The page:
Ribosomal proteins (RPs) are synthesized in the nucleolus of eukaryotic cells. Prior studies have shown that these small proteins interact with nucleosomes as a regulator of chromatin function. Utilizing a mass spectral (MS) in vivo crosslinking approach, we have identified several RPs from the large (60S) subunit, which make direct contacts with the nucleosome. The RP interactions occur at the histone H2A acidic patch, a well known docking site for numerous chromatin related proteins. Here, we aim to verify the histone-RP contacts we observed via MS using in vivo unnatural amino acid crosslinking and immunoprecipitation. Using an expanded genetic code in yeast we selectively encode a UV-inducible crosslinker, p-benzoylphenylalanine, into the histone H2A acidic patch, allowing the probe to distribute itself across the native chromatin landscape. The amino acid performs a cross-linking reaction via formation of a diradical, under UV light irradiation, forming covalently trapped protein-protein interactions. The histone has an HA-tag, a common peptide sequence used for detection, and the RPs have genetically encoded myc tags. We use immunoprecipitation to isolate the RP and then use western blotting to visualize the HA tag on the histone. We have identified several RPs that may bind to the nucleosome ,including RPL1A, RPL3, RPL8A, RPL10, and RPL15A. This research has already shown promising results that RPL3 forms a unique bond to the histone H2A acidic patch.

Will Torres and Dr. Carl Giuffre; Department of Mathematics and Computer Science
Adelphi University, Garden City, New York, 11542


Temperature and environment directly impact the overwintering behavior of the European honey bee, Apis mellifera. Since A. mellifera species often live in temperate climate areas, they undergo physiological adaptive changes, forming a thermoregulating cluster around the queen bee. This cluster, known as the superorganism, changes its size based on air temperatures in the surrounding environment. The cluster moves around the frame structure, consuming stored resources, providing food and shelter for the reproductive member of the colony. We demonstrate this clustering phenomenon as a simple game, written in Python, that incorporates temperature data from the National Oceanic and Atmospheric Administration (NOAA). The game, an agent-based model, simulates the overwintering process of the A. mellifera superorganism, and the expected survivorship of a simulated honey bee cluster.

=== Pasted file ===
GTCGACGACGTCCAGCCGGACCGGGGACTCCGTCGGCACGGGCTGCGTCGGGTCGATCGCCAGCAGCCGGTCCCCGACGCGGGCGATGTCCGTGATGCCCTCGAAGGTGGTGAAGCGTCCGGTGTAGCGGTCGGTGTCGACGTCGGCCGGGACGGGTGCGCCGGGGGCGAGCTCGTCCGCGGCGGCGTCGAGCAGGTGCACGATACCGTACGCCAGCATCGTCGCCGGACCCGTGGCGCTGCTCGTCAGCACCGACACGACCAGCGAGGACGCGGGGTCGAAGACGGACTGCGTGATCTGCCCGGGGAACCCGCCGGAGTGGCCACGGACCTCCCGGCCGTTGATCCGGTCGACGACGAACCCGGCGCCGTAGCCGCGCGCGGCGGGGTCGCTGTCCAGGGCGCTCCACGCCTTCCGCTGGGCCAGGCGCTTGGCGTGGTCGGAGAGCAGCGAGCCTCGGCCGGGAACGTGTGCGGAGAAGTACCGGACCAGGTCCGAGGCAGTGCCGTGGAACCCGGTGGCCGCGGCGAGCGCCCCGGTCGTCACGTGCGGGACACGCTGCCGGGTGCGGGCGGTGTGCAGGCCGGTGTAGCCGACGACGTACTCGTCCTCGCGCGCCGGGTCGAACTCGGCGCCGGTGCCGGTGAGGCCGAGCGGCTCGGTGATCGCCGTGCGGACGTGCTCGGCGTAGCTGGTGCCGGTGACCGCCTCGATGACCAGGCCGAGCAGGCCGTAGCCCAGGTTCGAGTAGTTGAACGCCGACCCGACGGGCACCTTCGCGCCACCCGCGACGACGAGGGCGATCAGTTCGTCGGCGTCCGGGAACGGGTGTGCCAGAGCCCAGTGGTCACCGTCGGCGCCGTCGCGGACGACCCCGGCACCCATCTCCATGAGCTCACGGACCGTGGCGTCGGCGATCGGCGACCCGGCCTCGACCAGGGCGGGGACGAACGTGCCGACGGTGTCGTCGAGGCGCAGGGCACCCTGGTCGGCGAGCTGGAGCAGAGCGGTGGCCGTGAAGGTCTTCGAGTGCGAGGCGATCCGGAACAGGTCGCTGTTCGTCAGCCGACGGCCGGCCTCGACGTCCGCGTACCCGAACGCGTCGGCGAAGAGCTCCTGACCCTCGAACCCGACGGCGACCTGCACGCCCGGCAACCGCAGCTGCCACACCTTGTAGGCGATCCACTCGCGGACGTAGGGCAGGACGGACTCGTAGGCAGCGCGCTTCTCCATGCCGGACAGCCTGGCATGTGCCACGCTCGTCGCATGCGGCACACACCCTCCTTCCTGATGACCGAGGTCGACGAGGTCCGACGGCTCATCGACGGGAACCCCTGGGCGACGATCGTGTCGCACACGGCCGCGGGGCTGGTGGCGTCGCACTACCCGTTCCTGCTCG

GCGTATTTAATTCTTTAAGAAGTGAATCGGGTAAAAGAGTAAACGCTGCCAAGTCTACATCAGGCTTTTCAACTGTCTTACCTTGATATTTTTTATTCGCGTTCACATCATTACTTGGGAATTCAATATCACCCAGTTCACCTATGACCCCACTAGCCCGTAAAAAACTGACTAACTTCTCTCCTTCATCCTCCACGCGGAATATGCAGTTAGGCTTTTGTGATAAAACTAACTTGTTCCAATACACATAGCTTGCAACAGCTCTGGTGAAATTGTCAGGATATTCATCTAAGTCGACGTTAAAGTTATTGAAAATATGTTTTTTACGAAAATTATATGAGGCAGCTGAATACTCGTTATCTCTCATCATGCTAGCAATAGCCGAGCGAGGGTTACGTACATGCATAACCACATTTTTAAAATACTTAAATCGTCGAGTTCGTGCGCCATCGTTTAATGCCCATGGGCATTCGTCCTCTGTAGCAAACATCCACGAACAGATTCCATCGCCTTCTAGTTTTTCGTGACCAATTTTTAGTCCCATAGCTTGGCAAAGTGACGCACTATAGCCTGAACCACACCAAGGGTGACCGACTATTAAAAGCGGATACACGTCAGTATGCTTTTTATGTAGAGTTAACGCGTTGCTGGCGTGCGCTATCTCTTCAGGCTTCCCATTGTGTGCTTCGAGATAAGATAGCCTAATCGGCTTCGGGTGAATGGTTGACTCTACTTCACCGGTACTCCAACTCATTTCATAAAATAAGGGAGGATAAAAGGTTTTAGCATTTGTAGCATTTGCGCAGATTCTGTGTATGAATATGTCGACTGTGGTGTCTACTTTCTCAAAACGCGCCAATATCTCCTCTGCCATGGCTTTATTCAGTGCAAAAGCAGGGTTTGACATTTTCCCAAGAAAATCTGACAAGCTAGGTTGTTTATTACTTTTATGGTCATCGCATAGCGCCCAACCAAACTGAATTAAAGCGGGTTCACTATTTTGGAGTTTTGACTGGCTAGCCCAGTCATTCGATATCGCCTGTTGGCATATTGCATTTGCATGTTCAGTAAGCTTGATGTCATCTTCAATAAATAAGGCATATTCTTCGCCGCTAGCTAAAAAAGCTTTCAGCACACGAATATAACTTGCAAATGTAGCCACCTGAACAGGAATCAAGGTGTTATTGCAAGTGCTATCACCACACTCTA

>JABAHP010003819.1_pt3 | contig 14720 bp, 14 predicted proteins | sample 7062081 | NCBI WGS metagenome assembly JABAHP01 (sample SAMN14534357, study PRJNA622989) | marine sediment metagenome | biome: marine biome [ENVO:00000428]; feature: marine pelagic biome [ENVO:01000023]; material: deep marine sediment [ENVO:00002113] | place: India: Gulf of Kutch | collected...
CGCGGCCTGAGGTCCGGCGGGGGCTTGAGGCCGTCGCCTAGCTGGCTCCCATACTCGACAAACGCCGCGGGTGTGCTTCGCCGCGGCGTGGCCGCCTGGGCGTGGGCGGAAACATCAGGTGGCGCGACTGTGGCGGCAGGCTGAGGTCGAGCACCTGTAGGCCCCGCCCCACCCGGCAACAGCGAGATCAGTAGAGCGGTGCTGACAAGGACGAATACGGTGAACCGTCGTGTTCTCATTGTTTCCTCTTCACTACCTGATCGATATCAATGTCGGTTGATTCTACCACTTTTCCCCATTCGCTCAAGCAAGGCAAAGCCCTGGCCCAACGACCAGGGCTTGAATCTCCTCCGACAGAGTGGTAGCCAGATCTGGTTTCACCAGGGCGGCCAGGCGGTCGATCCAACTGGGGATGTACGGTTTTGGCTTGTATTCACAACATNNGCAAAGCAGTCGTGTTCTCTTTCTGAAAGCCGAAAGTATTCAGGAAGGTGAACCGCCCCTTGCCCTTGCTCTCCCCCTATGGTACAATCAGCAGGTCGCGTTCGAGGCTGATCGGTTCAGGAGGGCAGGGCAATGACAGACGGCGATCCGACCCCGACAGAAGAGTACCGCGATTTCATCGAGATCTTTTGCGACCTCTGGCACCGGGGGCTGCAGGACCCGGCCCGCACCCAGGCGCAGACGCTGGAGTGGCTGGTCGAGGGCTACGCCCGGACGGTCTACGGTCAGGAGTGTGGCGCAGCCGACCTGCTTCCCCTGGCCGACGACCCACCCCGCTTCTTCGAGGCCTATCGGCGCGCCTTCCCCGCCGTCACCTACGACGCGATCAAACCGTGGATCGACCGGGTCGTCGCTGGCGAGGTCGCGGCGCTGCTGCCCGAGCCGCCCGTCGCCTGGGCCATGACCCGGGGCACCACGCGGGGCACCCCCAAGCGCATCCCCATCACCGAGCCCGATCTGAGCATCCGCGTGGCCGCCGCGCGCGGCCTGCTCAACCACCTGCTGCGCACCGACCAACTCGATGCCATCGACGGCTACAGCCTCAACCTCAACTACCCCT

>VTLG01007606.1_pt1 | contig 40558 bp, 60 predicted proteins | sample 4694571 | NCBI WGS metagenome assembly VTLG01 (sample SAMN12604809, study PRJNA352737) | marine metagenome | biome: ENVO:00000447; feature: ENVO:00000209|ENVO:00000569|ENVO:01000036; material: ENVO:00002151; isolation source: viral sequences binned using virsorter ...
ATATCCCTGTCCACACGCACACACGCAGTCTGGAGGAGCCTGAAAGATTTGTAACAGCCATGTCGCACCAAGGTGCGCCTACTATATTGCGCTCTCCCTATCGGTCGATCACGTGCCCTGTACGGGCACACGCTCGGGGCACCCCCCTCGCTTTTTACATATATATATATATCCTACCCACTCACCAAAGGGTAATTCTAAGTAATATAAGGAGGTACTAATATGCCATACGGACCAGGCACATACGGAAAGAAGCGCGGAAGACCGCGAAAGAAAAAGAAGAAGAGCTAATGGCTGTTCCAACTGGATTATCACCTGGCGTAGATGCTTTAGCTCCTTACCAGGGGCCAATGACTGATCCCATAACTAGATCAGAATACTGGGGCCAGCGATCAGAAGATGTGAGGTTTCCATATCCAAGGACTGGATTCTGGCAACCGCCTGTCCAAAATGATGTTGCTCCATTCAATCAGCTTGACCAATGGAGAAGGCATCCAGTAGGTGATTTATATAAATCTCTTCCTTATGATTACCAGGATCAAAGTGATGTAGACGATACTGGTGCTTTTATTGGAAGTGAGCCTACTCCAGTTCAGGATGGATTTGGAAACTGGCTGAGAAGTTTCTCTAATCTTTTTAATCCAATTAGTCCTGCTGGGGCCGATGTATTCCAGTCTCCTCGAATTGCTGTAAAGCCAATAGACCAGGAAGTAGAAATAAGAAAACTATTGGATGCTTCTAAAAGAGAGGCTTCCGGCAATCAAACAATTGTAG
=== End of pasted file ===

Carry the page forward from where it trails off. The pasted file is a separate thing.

Ryan J. Torres, Chemistry & Biochemistry,
Manhattan College, 4513 Manhattan College Parkway, Riverdale, NY 10471


Biofilms are communities of microbes that live within a self-produced extracellular matrix and are important in various ecological and medical settings. Bacillus subtilis is a bacteria known to produce biofilms that protect some plants from pathogens. All strains of B. subtilis, however, are not equally able to protect plants or form biofilms. This research aims to understand the genetic basis for why some strains of B. subtilis form more robust biofilms than others. We examined the differences in biofilm structure of twenty wild isolates. This was done by characterizing each of their biofilms on several types of media. In concert, genomic DNA was sequenced from all twenty wild isolates. Also, the abundance of a particular protein was analyzed by dye-staining and fluorescence spectroscopy. Our findings indicate that most wild isolates produced a more robust biofilm than our laboratory strain. The intensity of biofilm produced was found to be media dependent. When analyzing the sequences of the strain of bacteria that are B.subtilis, several coding genetic variations were found in genes affiliated with the regulation of biofilm formation as well as structural genes. These variations lead to possible sites for further testing in relation to the biofilm structure produced.

Davi Vanegas, Chemistry,
Adelphi University, 1 South Ave, Garden City, NY, 11530